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After 10 minutes of work I have written a function presented below. It returns a list of all primes lower than an argument. I have used all known for me programing and mathematical tricks in order to make this function as fast as possible. To find all the primes lower than a million it takes about 2 seconds.

Do you see any possibilities to optimize it even further? Any ideas?

def Primes(To):
  if To<2:
    return []
  if To<3:
    return [2]
  Found=[2]
  n=3
  LastSqr=0
  while n<=To:
     k=0
     Limit=len(Found)
     IsPrime=True
     while k<Limit:
         if k>=LastSqr: 
            if Found[k]>pow(n,0.5): 
               LastSqr=k
               break
         if n%Found[k]==0:
            IsPrime=False
            break
         k+=1
     if IsPrime:
        Found.append(n)
     n+=1
  return Found
share|improve this question
3  
I would guess that sqrt(n) is faster than pow(n,0.5) –  mgilson Jul 31 '12 at 13:45
    
See stackoverflow.com/q/2068372/674039 –  wim Jul 31 '12 at 13:47
    
    
A quick test with timeit confirms, sqrt(n) is indeed faster than pow(n,0.5) –  mgilson Jul 31 '12 at 13:57
1  
@user1354439 Please have a look at PEP 8 concerning the names of identifiers such as local variables. –  glglgl Jul 31 '12 at 14:05

3 Answers 3

up vote 5 down vote accepted

You can use a couple tricks to speed things up, using the basic sieve of erastothenes. One is to use Wheel Factorization to skip calculating numbers that are known not to be prime. For example, besides 2 and 3, all primes are congruent to 1 or 5 mod 6. This means you don't have to process 4 of every 6 numbers at all.

At the next level, all primes are congruent to 1, 7, 11, 13, 17, 19, 23, or 29, mod 30. You can throw out 22 of every 30 numbers.

Here is a simple implementation of the sieve of Erastothenes that doesn't calculate or store even numbers:

def basic_gen_primes(n):
    """Return a list of all primes less then or equal to n"""
    if n < 2:
        return []

    # The sieve.  Each entry i represents (2i + 1)
    size = (n + 1) // 2
    sieve = [True] * size

    # 2(0) + 1 == 1 is not prime
    sieve[0] = False

    for i, value in enumerate(sieve):
        if not value:
            continue

        p = 2*i + 1

        # p is prime.  Remove all of its multiples from the sieve
        # p^2 == (2i + 1)(2i + 1) == (4i^2 + 4i + 1) == 2(2i^2 + 2i) + 1
        multiple = 2 * i * i + 2 * i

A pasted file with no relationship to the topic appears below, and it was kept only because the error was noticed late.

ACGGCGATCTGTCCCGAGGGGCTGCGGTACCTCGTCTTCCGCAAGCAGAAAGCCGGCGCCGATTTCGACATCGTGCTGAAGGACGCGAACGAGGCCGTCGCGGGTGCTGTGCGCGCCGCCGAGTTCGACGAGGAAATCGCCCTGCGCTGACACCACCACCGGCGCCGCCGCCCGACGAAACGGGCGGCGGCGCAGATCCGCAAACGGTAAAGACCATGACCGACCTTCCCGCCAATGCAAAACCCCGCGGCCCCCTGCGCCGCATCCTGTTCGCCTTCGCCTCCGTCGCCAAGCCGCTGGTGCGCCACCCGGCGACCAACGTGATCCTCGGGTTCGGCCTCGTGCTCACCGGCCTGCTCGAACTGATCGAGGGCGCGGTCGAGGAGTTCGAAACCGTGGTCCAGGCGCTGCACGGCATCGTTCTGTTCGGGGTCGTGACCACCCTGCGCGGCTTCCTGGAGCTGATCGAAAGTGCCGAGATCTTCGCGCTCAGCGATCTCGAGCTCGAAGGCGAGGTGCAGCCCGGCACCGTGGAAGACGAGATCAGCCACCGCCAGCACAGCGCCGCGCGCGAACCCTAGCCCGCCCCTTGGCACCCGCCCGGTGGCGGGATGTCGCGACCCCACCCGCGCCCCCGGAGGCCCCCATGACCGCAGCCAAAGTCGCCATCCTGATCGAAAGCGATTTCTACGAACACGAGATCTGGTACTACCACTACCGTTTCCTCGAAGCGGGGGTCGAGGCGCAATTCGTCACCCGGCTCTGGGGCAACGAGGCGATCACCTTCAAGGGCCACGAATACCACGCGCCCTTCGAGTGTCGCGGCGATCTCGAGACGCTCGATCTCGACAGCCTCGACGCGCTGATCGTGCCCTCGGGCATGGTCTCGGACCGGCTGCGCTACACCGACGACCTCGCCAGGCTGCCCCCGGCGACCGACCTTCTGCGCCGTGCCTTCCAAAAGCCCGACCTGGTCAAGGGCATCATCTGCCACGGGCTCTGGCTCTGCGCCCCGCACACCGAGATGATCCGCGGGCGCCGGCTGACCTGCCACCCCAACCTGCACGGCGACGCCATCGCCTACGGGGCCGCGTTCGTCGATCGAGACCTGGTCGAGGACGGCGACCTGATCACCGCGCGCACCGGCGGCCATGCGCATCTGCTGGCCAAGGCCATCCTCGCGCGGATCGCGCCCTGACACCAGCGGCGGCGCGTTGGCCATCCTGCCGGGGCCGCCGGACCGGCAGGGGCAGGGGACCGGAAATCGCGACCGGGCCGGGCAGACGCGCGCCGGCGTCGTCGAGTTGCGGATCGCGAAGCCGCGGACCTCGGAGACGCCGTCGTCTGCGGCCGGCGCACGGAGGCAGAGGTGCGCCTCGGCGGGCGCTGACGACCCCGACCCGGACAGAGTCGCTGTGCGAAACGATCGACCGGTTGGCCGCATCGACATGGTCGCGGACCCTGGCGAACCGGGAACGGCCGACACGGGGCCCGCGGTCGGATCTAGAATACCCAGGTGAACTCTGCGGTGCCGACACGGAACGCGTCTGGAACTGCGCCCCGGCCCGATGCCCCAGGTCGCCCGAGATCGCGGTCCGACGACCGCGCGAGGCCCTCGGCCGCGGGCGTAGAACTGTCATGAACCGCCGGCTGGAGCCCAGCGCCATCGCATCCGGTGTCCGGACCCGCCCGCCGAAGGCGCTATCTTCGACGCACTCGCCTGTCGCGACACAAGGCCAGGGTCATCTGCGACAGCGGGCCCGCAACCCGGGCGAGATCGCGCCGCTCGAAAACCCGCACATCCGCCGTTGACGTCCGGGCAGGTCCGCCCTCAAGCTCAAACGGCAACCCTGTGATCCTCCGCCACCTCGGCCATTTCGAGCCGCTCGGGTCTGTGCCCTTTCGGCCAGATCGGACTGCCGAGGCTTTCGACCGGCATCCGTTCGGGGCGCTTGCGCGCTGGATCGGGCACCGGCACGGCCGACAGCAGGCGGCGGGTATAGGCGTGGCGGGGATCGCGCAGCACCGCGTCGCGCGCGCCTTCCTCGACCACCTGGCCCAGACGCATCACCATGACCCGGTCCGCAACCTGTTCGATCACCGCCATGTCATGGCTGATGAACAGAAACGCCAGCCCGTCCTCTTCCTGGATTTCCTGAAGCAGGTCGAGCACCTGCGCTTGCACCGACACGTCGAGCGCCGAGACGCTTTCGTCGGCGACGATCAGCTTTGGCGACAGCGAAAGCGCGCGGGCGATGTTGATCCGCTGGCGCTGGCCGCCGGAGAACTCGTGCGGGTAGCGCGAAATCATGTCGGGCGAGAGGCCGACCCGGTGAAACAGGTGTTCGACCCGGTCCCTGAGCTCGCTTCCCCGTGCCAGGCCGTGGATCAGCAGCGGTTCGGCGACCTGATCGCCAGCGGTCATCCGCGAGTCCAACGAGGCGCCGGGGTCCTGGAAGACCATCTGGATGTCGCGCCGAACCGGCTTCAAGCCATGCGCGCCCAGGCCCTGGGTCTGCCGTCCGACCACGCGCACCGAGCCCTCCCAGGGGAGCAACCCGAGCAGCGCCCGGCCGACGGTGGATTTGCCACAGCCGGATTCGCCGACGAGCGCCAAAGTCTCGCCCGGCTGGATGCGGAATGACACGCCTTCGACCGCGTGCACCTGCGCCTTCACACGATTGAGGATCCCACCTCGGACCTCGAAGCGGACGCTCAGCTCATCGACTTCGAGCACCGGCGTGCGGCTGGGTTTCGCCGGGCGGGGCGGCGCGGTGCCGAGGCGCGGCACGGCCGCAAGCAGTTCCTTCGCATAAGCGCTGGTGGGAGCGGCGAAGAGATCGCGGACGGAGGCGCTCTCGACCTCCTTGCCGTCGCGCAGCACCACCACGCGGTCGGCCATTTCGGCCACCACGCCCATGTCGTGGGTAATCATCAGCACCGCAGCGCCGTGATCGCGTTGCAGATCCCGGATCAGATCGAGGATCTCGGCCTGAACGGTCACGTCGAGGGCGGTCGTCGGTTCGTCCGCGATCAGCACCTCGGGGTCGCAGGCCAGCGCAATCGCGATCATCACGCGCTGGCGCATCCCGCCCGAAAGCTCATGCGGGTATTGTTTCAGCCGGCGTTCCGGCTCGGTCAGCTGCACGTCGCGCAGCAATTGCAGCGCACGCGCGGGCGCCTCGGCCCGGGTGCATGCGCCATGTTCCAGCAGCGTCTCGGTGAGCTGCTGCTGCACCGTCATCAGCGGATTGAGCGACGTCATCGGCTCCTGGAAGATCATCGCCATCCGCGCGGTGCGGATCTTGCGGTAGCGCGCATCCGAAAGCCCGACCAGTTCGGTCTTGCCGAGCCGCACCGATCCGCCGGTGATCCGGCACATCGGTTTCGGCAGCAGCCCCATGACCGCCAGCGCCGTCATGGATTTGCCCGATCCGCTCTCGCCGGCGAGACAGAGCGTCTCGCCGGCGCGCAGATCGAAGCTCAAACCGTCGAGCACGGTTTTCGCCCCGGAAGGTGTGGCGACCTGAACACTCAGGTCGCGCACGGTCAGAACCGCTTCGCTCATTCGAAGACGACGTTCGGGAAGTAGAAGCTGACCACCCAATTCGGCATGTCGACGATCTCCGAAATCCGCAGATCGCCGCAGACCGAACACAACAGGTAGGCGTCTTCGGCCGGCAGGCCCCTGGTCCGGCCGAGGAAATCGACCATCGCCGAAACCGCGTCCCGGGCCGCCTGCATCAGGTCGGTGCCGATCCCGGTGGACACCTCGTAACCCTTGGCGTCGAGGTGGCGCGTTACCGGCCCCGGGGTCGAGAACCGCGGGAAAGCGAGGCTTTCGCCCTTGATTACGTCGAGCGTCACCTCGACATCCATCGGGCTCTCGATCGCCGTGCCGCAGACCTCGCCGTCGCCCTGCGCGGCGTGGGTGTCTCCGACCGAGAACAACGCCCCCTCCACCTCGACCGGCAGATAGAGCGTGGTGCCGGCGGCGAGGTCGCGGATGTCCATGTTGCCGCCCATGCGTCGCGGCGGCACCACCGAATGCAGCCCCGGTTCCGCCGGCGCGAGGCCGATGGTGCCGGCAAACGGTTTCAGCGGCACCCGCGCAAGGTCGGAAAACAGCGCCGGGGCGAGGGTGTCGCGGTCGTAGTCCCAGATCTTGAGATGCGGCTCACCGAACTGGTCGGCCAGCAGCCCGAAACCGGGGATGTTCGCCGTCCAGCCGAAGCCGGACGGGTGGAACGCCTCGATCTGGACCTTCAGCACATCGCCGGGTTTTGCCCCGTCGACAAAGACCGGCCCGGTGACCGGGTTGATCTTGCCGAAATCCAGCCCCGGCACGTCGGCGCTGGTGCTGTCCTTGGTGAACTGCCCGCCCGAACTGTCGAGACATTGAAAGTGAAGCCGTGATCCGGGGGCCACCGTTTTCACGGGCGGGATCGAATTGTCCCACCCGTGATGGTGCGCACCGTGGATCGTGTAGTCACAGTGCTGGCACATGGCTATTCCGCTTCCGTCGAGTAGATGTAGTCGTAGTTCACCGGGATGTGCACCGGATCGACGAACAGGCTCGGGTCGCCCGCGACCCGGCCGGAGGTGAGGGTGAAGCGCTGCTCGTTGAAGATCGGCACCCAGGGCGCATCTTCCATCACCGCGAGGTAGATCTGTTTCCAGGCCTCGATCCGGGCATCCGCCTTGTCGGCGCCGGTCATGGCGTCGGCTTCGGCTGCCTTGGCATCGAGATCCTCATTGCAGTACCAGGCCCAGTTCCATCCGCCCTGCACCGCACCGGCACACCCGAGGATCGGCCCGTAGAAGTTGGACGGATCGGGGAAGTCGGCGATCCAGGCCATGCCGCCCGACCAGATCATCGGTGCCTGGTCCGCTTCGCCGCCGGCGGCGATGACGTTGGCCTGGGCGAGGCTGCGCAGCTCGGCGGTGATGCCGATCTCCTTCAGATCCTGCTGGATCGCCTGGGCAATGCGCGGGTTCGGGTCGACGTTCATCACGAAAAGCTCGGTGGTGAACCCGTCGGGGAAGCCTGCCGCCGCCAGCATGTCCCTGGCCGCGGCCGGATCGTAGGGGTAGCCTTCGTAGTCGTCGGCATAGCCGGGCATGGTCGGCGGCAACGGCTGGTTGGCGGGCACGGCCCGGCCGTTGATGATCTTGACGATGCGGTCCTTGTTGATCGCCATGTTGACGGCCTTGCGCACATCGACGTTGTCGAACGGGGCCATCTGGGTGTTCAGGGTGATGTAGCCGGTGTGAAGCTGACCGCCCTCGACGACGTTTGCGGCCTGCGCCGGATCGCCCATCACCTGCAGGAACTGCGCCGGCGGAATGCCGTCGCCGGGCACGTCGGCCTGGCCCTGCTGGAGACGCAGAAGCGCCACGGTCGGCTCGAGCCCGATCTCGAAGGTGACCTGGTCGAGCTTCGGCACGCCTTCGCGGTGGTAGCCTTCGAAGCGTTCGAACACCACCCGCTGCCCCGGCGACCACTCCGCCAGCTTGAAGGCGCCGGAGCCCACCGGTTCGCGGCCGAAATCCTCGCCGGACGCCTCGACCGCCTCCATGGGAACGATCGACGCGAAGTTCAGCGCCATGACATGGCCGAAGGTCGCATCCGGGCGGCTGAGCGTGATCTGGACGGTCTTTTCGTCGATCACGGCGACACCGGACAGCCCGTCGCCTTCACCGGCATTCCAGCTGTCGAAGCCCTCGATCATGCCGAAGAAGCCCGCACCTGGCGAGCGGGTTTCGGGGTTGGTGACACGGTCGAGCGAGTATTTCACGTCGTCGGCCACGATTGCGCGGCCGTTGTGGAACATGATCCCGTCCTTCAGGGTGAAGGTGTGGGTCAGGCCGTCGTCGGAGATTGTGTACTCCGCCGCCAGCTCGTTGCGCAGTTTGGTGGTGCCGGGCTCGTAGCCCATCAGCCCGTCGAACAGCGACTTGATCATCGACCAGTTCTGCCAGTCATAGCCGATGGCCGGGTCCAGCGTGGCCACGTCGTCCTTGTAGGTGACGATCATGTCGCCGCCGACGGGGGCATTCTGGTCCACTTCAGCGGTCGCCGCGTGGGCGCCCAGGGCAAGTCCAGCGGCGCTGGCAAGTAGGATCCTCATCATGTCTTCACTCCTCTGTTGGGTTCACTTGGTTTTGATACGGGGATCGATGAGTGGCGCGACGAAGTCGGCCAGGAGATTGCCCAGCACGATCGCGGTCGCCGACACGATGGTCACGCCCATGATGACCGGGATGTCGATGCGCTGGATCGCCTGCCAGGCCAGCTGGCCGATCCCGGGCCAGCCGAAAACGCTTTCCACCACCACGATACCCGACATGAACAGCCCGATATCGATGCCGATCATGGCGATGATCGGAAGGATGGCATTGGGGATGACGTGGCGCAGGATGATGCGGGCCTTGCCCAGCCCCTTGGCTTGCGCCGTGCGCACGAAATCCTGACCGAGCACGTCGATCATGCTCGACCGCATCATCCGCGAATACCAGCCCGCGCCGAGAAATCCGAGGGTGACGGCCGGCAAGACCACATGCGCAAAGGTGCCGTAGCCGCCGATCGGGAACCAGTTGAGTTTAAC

if multiple >= size:
            break

        while multiple < size:
            sieve[multiple] = False
            multiple += p 

    return [2] + [2*i+1 for i, value in enumerate(sieve) if value]

As mentioned, you can use more exotic sieves as well.

share|improve this answer
    
2 * i * i + 2 * i == 2 * i * (i + 1). –  Will Ness Aug 3 '12 at 8:58
    
the fact deserves stressing that your code here is the sieve of Eratosthenes, and so should always be much faster than a trial division code like that of OP, when implemented correctly. –  Will Ness Aug 3 '12 at 9:41
    
@WillNess Thanks, I will edit this to mention that. –  Max Aug 3 '12 at 13:26

You can check only odd numbers. So why don't you use n+=2 instead of n+=1?

share|improve this answer
    
Good idea :) I will check if it has shortened the time of execution, Thank you –  Piotr Dabkowski Jul 31 '12 at 13:46
    
Yes now only 1.8 seconds( before 2) for a million thanks :) –  Piotr Dabkowski Jul 31 '12 at 13:51
    
Incrementing by six and checking n-1 and n+1 in each iteration might be faster still. It's a common trick to optimize the Sieve of Eratosthenes by skipping over the multiples of three as well. (Never tried it in Python, though.) –  larsmans Jul 31 '12 at 13:54

google and wikipedia for better algorithms. If you are only looking for small primes this might be fast enough. But the real algorithms are a lot faster for large primes.

http://en.wikipedia.org/wiki/Quadratic_sieve

start with that page.

Increment n by two instead of one. ?

share|improve this answer
    
Yes i have corrected :) thank you –  Piotr Dabkowski Jul 31 '12 at 13:55

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